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ing old dry bones. The good doctor would find this dog out on the lawn grinding away on some old bone that he had found and carried home. Talma ge was afraid the dog would spoil his beautiful white teeth or starve to death on that bone. He would take it away from the dog and throw it away over in the alley, call the dog in the house and give him a piece of nice porterhouse beefsteak. After awhile, missing the dog again, he would go out to look for him. There he was out on the front lawn with that same old bone under his paw. He had looked it up and brought it back. He would look up at Talmage with one intelligent eye as much as to say, "You don't know how much satisfaction I get out of gnawing this old dry bone. It is my dog nature." Watch the men who leave the gospel of Christ for more modern messages. They are feeding on dry bones. If that is all
they have they will starve to death. I note with pleasure that my good friend, B. Fay Mills, has come to himself, repented of his follies and has gone to preaching the gospel of Christ again. He once preached it with great power. How many of us listened to him years ago until our hearts burned within us. After a time he forsook this ancient message for human philosophy and "science falsely so-called. " Here in Detroit I heard him speak of "the damnable doctrine of the atonement." I went away from that address to weep and mourn over my good friend Mills. But he has come to himself again and is back in his Father's house where there is "bread enough and to spare." Praise God for a soul saved. (3) This never-changing power and efficacy of the gospel was in the mind of Christ when he gave the great commission. Said Jesus, "Go ye into all the world and preach the gospel to every creature." There he left his followers without any other message or even the hint of anything more to come. They might have asked him, "Master, how long shall we preach this one message before you give us something new? Shall we preach it one hundred years? That is a long time, Lord. A new generation will then be preaching to an entirely
200 THE EW LIVI G PULPIT new world. Shall it be preached five hundred years? Who can think of one message enduring so long? A thousand years? Things which happened that long ago seem a myth or a fable. When will you give the world something new and up to date?" But the Lord had nothing more to give. The gospel was the final message. (4) Paul felt this truth of the great commission when he wrote to the Galatians. "But though we or an angel from heaven, should preach unto you any gospel other than that which we preached unto you, let him be accursed." It may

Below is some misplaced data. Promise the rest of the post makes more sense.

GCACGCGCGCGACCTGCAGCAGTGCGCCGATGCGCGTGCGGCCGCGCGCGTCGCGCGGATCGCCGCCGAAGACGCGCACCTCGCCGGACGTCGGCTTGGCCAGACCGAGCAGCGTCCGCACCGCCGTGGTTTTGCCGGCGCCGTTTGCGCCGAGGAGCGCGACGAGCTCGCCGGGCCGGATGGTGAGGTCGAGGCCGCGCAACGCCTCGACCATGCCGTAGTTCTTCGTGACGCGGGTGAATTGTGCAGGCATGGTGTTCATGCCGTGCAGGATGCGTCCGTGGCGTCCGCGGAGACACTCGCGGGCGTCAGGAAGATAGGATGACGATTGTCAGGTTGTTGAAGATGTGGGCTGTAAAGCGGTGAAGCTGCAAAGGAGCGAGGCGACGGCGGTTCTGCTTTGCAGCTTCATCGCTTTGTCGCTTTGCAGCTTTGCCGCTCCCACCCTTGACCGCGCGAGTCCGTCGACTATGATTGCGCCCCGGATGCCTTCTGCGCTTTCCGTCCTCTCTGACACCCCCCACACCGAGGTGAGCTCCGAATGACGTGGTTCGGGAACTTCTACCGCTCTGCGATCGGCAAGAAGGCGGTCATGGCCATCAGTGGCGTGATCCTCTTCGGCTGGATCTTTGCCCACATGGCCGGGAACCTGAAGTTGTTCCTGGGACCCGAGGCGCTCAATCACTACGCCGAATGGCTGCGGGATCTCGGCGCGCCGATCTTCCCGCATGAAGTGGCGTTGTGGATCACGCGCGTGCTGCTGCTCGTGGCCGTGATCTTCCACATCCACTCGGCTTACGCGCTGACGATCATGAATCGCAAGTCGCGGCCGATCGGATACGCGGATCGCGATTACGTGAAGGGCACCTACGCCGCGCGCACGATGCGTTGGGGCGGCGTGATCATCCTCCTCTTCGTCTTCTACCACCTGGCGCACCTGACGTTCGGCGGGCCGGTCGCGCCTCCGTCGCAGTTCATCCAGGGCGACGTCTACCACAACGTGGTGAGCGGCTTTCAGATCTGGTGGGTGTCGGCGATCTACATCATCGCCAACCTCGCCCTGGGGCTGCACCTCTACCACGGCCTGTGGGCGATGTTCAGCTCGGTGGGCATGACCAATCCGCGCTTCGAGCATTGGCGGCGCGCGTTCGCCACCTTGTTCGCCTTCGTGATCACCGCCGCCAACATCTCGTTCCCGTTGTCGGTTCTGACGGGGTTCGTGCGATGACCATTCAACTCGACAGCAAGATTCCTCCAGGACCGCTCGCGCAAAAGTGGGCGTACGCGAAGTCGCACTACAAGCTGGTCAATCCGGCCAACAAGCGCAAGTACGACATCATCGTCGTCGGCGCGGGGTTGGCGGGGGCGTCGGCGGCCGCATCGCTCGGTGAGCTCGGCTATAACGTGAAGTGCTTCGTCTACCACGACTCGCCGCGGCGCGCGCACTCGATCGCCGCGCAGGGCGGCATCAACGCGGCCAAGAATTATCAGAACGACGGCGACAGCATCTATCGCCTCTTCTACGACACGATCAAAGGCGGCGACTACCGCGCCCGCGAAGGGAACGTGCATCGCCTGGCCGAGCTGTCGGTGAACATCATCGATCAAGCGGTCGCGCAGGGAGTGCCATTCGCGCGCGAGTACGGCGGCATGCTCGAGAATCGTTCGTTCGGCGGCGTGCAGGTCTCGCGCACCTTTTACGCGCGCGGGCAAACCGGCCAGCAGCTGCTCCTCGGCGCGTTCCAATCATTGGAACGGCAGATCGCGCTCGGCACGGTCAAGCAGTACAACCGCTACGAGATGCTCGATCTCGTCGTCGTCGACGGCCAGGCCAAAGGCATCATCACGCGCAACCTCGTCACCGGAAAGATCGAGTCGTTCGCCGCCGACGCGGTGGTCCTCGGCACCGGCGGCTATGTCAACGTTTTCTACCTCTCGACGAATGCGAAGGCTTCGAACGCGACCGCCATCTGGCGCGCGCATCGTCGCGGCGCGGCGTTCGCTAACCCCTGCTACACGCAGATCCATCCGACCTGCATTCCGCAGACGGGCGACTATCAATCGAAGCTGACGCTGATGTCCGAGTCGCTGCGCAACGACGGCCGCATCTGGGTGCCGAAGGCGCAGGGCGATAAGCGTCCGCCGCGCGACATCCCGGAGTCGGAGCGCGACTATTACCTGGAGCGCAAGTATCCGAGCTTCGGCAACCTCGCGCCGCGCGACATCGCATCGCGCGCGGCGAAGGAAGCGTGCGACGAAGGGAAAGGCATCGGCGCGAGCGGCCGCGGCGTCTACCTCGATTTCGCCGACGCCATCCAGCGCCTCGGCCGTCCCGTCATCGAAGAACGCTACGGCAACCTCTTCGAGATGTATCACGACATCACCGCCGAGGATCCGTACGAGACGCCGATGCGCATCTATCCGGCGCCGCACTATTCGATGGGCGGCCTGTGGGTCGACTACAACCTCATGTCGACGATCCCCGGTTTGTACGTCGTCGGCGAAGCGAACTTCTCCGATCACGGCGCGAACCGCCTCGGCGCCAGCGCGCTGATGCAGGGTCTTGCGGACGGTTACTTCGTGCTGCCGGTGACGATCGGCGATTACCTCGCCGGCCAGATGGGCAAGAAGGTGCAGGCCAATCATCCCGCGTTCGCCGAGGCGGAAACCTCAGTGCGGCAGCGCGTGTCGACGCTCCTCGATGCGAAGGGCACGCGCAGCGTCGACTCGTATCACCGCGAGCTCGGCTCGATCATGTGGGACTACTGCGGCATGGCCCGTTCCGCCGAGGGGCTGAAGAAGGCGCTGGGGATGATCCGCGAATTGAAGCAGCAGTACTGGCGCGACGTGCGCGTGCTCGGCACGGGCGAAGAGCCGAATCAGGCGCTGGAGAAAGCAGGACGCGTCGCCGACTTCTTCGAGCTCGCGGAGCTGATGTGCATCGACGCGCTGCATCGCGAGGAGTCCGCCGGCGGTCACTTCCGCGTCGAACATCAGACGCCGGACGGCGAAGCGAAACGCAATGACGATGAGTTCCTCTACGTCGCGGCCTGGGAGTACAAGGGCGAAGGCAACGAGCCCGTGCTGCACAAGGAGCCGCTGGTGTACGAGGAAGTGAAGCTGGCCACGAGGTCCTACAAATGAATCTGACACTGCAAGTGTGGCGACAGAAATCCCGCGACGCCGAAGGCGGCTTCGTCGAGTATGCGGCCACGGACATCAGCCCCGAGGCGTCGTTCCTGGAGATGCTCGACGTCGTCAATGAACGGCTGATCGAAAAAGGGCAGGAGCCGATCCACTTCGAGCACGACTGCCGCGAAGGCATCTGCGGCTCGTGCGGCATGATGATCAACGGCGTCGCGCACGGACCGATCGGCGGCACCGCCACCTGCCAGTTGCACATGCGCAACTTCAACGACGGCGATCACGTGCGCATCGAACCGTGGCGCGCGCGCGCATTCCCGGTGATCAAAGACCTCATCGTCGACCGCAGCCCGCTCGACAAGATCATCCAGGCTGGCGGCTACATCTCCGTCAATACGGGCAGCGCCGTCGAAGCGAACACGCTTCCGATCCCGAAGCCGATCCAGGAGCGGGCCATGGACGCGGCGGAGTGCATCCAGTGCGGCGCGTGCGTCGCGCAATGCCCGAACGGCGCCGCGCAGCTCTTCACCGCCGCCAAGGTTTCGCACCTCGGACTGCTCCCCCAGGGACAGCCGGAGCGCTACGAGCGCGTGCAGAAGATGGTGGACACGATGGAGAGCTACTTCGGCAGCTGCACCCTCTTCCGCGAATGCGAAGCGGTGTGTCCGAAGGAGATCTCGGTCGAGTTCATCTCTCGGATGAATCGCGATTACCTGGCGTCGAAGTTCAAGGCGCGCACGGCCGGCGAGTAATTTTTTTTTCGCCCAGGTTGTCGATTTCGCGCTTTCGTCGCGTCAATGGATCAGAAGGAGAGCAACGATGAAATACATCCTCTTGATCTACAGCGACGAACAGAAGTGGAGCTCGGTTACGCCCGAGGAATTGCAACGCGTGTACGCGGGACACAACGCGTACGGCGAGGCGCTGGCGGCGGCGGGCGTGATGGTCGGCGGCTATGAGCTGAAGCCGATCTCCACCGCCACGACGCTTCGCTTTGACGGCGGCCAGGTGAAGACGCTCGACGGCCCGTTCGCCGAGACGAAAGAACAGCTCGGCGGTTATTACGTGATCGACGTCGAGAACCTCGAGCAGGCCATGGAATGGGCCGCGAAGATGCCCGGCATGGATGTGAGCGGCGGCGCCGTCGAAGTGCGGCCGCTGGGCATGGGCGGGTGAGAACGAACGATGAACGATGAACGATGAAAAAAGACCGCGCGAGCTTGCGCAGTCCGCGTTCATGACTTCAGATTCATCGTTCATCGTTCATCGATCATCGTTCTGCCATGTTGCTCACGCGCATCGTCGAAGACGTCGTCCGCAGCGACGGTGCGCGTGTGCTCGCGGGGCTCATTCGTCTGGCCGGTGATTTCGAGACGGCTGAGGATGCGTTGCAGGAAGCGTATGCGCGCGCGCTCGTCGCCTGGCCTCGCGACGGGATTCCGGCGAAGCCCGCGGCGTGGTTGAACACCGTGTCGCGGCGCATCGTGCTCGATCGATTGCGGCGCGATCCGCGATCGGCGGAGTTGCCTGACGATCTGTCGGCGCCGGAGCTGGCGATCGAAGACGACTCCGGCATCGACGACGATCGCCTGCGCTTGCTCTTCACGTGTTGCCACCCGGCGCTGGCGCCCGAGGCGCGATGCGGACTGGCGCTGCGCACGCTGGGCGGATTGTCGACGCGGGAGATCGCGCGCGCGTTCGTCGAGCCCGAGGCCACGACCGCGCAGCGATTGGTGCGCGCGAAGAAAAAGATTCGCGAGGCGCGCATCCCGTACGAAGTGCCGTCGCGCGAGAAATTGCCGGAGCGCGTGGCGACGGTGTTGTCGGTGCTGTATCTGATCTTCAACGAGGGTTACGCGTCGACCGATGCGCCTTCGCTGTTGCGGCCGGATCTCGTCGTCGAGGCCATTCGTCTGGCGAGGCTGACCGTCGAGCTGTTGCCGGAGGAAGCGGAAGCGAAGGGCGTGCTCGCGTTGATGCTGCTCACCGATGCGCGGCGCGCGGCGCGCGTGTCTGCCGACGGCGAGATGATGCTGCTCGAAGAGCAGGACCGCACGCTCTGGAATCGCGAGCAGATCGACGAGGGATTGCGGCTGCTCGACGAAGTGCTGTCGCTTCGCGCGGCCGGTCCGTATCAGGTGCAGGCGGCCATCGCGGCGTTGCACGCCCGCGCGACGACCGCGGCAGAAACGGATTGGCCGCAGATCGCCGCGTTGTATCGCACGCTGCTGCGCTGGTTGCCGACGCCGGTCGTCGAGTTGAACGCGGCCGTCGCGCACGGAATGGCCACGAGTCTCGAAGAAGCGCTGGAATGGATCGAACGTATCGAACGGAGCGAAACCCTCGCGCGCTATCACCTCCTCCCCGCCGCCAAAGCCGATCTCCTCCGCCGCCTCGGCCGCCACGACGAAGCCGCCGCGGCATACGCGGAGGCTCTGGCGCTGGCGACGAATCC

be well to have a wholesome respect for this curse. In Paul's esteem neither man nor angel would escape it. What think you as your mind goes back over history. Were these idle words or were they prophetic? Frank Green of Kent, Ohio, was for many years the corresponding secretary of the American Christian Missionary Society. He traveled all over the United States in the interest of Home Missions. One day, far down in the Southland he was entertained in the hospitable home of a generous hearted Christian man who had fought in the Southern army during the four years' war between the orth and the South. This Southern gentleman and one time soldier, carried an empty sleeve as token of his valor. In the quiet of his home he told this experience. Along with many of his young friends he enlisted early in the war and after some preparatory drill the company was loaded on a train and started for the distant battlefield where the fight was already on in full swing. One day the engine broke down and while being repaired the soldier boys were allowed to get off and rest themselves. They were near a little country church in the South. It was Sunday and the house was filled with worshipers. The minister dismissed the congregation that all might go out and see the soldier boys. The commander drew the men up in military ranks and the people from the church walked up and down the lines, shook hands with every soldier and bid them God speed to victory. An old lady, bent with the weight of years and staff in hand, walked down the line and shook hands